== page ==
Section A


Table of Contents

Contents of Section A

Intern's Credo. .

15 Laws of Hospital Practice

10 Laws of Outpatient Practice

5 Rules for Lab Tests

6 Medical Truisms

10 Medical Cliches

1 Useful Mnemonic

15 Once-Difficult Diagnoses

8 Bedrock Lab Tests

10 Rules for Reading Chest X-rays

15 Rules on Oxygen Therapy

6 Signs of Obvious Breathing

10 Occupational Hazards for Physicians

              INTERN'S CREDO                  
              There's no admission like        
              no admission.                     



1. (Wherever you are. . .) If it happens here it happens
2. Money not spent on the terminally ill will not go to feed
hungry children. (This law is a corollary of: money not spent
on military hardware. . .)
3. There is always family. When a patient is admitted with "no
family" you just haven't found them yet.
4. When a consensus is needed for DNR status, there's always
a key family member who is out of town.
5. If you order a CAT scan and a weight measurement on the
same patient at the same time, the former will be done and
charted before a scale is found.
6. Hospitalized patients can invariably be divided into two
distinct groups. One group wants to go home as soon as
possible and the other group never wants to leave.
7. The medical literature deals with patients who have only one
disease. Most of your patients have more than one disease.
8. The number of layers of clothing through which the chest is
auscultated directly correlates with the house officer's level of
9. After a patient is in the hospital for three days no one will
know the patient's complete list of medications.
10. Any chart note worth writing is worth being legible; if it can't
be quickly and easily read by a peer, it might as well not have
been written.
11. If God wanted us to have plastic tubes we'd be born with
them: use it or remove it.
12. Dyspnea in a hospitalized patient is never due to anxiety. If
a physician attributes dyspnea to anxiety the physician is
either a fool or has completed an exhaustive workup for
causes of dyspnea. Most of the time the physician is a fool.
13. The top three causes of fever in a hospitalized patient are:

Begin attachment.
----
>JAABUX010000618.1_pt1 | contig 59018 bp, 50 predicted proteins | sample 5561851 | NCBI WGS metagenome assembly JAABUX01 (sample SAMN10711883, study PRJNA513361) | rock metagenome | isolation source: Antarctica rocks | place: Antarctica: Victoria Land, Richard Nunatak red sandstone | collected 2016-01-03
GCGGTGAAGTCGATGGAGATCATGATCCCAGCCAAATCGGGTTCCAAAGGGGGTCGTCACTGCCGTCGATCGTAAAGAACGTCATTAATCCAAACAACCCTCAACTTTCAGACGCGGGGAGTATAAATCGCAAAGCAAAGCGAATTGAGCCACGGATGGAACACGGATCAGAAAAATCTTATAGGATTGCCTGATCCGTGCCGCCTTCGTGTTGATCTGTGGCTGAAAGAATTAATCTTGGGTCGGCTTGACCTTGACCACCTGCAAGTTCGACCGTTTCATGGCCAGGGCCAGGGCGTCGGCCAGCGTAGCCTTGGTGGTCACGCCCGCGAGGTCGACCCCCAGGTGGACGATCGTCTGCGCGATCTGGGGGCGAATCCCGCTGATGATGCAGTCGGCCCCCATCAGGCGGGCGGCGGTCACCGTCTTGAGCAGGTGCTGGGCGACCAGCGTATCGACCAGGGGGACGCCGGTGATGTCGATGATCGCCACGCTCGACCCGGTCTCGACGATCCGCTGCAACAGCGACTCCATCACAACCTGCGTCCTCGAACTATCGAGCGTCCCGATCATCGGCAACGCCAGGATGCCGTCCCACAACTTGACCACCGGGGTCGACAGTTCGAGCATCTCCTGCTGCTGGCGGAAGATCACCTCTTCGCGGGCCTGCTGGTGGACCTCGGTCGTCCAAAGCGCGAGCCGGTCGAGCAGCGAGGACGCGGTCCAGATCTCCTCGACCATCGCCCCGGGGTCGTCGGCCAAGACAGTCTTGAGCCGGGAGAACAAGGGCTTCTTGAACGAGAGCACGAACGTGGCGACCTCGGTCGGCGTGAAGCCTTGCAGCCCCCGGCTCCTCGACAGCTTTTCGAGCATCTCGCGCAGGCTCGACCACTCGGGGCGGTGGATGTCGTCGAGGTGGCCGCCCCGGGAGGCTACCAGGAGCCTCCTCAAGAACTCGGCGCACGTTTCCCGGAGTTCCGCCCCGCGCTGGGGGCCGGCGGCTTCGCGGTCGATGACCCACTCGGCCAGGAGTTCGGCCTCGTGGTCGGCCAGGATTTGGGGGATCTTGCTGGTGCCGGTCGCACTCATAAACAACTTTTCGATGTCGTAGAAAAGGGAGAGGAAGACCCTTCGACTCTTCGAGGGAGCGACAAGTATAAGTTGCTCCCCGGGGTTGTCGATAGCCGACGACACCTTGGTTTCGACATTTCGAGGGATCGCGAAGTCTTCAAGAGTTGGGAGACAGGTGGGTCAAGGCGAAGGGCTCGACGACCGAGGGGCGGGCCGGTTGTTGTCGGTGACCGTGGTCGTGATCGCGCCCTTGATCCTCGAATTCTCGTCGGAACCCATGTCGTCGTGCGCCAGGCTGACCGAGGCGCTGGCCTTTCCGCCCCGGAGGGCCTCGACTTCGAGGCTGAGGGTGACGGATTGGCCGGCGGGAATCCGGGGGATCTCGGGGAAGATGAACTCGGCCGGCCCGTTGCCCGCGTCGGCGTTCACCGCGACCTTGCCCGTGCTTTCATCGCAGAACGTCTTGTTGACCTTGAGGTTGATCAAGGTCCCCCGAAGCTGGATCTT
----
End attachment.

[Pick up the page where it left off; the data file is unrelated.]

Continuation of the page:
infection, infection, infection.
14. When you assume another cause of fever remember the
previous law.
15. In 1920 about 90% percent of all diagnoses were made with
just a thorough medical history; in the 1990s the percentage
is the same. Ditto for the next century.


1. A drug proven effective after multi-center trials costing
millions of dollars doesn't work very well if patients don't
take it.
2. No study has ever shown that an outpatient can reliably ingest
more than three drugs for more than three weeks.
3. No study has even shown the efficacy of more than three
drugs taken simultaneously.
4. The drugs you think your patient is taking are never exactly
the same as what your patient is taking.
5. Drugs for which blood monitoring is necessary should be
avoided unless unequivocally needed - they all have a narrow
therapeutic window. Examples: theophylline, digoxin,
coumadin, procainamide.
6. The more complicated your patient, the more likely your
patient is seeing other physicians for the same or related
7. Outpatients can invariably be divided into two groups: those
with no questions, and those who always have one more
8. An appointment every three months for a patient with two or
more diseases taking two or more medications is about as
helpful as no appointment at all.
9. Often the best treatment for a patient with chronic disease is
the doctor's phone number.
10. You will be retired before your hospital's outpatient
department implements a really useful record keeping system.